Mindful of future, Gio ready to roll in 2018

Nats starter accepts possibility this could be his last season with Washington

February 17th, 2018

WEST PALM BEACH, Fla. -- arrived to Washington in 2012, the same year the Nationals became postseason contenders. He has progressed from ace to a solid and reliable starter, so perhaps that is why his contributions to this entire run of success -- four division titles in six seasons -- have gone underrated.

Since the start of the 2012 season, only two players have produced a higher Wins Above Replacement total for the Nationals than Gonzalez's 21.2 -- (27.7) and (24.7).

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As Gonzalez prepares for his seventh season with the Nationals, he is considering the idea that this could be his last year in Washington. His contract will expire after the year, and he is set to become a free agent for the first time in his career.

"I've been here for seven years. To me, this is home," Gonzalez said. "That being said, I have to do my part."

Gonzalez said he did not have any conversations with the Nationals this winter about a contract extension; he knows his future is uncertain. He will turn 33 in September with a fastball velocity that averaged around 89.9 mph in 2017 and a strikeout percentage that has been virtually the same for three seasons (22.3 percent in 2015, 22.4 in '16 and 22.7 in '17) even as strikeouts have increased throughout the Majors.

However, Gonzalez is also coming off one of the most productive seasons of his career. He threw 201 innings, his first time eclipsing the 200 mark since 2011 when he was the A's, and posted a 2.96 ERA and a 3.3 WAR. Even if some of his peripherals, such as a 3.93 FIP, project some regression, he was effective for the Nats a year ago.

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"It shows I still got it," he said. "That's a good feeling to know that you can still go out there and play with the best of them."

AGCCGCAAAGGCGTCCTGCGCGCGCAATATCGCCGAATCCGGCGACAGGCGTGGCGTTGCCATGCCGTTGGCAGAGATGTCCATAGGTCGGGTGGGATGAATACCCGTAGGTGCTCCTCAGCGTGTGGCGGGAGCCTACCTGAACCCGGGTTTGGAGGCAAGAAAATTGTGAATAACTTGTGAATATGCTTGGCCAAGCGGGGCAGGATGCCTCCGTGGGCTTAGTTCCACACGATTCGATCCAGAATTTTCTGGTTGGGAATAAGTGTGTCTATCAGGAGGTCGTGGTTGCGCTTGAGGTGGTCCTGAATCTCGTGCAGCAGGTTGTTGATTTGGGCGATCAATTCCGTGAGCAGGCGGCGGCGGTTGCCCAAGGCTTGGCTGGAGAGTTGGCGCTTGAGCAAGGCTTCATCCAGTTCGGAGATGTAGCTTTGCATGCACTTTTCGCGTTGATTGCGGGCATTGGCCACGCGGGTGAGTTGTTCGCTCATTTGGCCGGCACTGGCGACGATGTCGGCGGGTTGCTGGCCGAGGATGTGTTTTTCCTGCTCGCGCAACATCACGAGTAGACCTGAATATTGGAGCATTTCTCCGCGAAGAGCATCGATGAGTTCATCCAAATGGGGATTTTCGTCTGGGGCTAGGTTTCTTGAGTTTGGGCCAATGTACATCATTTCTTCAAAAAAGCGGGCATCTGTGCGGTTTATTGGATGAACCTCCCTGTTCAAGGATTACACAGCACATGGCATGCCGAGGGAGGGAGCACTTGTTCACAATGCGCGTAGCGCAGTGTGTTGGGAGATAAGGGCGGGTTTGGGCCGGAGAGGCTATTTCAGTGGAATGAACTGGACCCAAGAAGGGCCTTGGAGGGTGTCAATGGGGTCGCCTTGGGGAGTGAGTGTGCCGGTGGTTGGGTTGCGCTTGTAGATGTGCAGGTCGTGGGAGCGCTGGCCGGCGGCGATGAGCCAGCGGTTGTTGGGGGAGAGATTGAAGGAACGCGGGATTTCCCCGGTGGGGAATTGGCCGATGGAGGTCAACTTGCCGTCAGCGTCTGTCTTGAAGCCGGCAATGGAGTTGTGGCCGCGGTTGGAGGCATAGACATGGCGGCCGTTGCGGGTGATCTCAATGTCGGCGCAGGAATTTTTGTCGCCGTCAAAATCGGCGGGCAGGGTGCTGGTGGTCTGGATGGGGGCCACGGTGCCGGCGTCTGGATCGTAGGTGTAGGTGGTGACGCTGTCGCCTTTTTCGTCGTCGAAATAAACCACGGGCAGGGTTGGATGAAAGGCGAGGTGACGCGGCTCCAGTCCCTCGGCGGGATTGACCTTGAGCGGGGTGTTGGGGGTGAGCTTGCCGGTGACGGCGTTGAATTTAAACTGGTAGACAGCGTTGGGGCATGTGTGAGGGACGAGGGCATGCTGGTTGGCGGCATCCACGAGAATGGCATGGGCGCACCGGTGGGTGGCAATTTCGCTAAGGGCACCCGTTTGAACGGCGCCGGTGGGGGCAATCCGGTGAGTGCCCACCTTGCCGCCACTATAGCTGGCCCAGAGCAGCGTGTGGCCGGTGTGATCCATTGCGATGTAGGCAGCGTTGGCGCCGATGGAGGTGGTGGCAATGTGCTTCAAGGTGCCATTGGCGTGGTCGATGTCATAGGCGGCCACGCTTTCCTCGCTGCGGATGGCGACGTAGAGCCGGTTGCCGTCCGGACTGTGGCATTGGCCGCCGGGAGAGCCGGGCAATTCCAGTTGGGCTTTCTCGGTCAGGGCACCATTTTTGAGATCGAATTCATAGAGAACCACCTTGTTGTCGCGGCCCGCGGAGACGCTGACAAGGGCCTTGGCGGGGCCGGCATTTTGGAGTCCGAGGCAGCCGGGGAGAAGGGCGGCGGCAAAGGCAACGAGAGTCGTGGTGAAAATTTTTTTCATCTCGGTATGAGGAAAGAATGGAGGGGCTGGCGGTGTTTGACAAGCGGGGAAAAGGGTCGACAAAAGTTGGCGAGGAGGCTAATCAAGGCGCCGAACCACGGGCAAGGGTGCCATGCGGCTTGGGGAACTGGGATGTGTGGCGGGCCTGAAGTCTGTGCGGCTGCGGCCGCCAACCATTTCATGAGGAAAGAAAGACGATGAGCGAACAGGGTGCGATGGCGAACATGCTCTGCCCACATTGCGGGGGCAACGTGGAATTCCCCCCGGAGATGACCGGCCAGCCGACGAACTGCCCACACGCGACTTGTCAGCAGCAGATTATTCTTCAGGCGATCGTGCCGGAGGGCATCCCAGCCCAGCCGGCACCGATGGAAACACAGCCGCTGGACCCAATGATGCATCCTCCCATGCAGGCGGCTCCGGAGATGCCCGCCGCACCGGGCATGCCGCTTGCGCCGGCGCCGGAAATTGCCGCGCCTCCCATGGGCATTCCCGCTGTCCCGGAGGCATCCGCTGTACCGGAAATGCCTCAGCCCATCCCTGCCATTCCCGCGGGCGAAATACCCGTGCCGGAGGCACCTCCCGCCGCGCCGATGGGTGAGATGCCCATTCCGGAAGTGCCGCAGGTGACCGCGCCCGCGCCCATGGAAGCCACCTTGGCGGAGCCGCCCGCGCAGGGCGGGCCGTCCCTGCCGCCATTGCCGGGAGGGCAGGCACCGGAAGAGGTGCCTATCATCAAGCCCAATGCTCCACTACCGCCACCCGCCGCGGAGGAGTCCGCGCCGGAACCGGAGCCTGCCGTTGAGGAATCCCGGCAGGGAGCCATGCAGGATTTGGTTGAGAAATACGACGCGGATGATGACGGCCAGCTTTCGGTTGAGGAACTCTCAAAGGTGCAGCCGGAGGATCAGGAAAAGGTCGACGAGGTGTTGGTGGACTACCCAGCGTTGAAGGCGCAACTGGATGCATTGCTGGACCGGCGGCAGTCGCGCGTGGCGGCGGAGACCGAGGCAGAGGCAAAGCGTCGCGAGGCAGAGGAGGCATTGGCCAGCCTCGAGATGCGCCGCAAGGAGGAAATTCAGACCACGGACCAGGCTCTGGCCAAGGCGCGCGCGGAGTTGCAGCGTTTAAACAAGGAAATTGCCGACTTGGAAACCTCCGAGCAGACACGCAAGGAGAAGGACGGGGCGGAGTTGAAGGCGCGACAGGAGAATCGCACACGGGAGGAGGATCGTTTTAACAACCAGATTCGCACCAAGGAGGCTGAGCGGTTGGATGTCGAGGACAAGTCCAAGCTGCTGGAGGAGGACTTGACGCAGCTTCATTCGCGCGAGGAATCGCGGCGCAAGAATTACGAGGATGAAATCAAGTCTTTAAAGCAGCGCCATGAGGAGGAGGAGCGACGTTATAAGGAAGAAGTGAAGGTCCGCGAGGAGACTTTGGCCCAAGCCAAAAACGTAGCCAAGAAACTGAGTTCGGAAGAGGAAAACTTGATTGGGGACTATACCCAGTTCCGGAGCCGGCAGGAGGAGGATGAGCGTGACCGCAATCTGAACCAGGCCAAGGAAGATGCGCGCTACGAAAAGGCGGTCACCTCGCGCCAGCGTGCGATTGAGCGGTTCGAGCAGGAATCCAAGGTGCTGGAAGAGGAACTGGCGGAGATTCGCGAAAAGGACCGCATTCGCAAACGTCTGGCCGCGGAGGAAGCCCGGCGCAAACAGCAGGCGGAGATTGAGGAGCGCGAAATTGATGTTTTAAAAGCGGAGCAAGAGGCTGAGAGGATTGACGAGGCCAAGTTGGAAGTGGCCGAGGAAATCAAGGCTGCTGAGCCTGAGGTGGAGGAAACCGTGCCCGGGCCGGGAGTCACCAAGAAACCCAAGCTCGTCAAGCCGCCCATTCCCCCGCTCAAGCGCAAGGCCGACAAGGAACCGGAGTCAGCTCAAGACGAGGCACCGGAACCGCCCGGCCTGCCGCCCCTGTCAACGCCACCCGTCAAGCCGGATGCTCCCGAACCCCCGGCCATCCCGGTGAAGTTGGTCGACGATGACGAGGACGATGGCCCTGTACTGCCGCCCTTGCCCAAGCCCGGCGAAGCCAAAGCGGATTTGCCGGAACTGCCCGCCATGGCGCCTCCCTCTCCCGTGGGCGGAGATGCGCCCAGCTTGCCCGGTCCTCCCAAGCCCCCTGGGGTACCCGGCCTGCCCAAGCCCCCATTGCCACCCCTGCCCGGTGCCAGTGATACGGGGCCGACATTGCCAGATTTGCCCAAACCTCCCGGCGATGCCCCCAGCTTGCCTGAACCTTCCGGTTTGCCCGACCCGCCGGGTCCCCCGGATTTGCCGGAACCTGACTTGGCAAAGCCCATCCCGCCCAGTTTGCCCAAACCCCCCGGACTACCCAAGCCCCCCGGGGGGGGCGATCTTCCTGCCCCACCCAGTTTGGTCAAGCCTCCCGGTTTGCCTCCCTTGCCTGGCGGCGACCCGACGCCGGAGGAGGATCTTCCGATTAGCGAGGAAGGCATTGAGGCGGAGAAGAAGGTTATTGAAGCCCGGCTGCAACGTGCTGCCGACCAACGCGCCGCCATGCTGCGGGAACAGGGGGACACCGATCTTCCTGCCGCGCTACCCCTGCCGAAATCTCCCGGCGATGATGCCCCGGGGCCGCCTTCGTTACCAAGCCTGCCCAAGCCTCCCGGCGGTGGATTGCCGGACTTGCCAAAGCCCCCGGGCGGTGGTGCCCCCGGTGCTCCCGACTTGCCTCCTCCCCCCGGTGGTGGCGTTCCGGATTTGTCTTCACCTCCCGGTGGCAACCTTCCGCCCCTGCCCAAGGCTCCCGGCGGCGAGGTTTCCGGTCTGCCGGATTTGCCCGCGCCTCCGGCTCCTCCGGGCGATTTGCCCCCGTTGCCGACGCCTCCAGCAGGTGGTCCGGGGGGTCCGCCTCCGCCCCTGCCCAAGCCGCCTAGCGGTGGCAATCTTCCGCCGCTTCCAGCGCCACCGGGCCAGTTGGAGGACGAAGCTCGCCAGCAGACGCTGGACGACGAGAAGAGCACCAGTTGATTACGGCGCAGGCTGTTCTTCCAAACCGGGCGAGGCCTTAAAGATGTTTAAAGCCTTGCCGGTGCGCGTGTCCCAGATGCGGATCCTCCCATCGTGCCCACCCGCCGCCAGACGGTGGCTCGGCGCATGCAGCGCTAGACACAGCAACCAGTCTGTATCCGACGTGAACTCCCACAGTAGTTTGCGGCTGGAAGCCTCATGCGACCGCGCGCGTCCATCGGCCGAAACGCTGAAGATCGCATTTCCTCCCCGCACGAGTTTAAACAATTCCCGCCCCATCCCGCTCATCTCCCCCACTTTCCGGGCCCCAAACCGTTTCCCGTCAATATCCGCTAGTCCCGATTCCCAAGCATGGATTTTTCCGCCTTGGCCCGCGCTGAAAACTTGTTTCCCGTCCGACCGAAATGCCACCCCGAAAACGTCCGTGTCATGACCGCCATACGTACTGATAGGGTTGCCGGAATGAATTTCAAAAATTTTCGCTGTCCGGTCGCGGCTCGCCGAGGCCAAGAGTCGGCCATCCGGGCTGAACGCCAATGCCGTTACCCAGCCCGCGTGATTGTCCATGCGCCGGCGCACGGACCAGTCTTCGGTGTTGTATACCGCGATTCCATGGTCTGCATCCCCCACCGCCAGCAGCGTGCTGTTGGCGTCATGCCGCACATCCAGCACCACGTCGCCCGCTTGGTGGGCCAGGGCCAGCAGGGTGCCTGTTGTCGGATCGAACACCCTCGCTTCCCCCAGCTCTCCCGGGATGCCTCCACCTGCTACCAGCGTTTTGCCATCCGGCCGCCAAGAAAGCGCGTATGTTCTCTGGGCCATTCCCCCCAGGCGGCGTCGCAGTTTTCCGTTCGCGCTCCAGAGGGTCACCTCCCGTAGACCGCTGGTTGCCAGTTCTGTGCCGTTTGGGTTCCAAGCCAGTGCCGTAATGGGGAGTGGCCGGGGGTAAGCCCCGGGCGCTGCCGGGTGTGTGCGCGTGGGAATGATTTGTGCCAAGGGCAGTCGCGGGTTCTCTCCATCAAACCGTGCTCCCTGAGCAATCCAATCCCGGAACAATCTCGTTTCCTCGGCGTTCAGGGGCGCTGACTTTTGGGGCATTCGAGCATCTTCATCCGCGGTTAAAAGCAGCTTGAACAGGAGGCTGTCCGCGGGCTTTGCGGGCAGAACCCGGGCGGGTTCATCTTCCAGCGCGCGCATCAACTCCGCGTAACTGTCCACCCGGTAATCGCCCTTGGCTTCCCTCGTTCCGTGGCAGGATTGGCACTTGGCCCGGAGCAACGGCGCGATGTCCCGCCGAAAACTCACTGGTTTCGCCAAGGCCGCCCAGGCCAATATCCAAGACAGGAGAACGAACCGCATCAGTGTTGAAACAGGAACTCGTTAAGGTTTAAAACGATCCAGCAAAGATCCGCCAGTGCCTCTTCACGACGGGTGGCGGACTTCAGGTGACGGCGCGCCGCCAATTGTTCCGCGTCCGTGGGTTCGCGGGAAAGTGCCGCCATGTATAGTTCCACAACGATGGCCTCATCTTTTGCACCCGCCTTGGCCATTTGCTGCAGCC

But the prospects of free agency are not particularly enticing these days. Gonzalez was shocked as he listed the names and examined the resumes of some free agents who remain unsigned. For someone who could enter the open market for the first time at age 33, to see players still without teams is a little discouraging.

"I'm just hoping it works itself out," Gonzalez said. "I'm a small voice in a big world. I'm just trying to be optimistic and hope for the best. To see these guys get a team, it would make you feel a little more comfortable, a little more safe."

But first, Gonzalez must face what could be his final season with the Nationals.

He feels like he has grown up in this organization, which he has been a part of since the team acquired him from Oakland after the 2011 season. There have been few players who have lived in the middle of the heartbreak of the Nats' playoff losses like Gonzalez has. Twice, he has been the starting pitcher for Game 5 of the National League Division Series and both times -- in 2012 and 17 -- the Nationals lost the elimination game at Nationals Park.

October's 9-8 loss to the Cubs stung Gonzalez. He lasted just three innings and surrendered three runs that game during a performance that lingered with him in the offseason.

"It was hard to turn the page," he said. "I wanted to get back [on the mound]. I had to literally clear my head for a while. I just had to get out. I was really down. There was a little moment where I didn't want to be talked to. I didn't want to deal with anybody. It was just very emotional. I wish I could have done a lot more."

Gonzalez surrounded himself with family this offseason and increased the intensity of his offseason workouts to hit Spring Training running. After watching Gonzalez's bullpen session Saturday, Nationals manager Dave Martinez said his curveball looked as sharp as he would expect it to be in July.

"When I came in here, I came to Spring Training like I want to enjoy it more, because you never know, this could be my last," Gonzalez said. "I mean, who knows. I could be the guy sitting on the sidelines waiting. So that's why I want to enjoy it."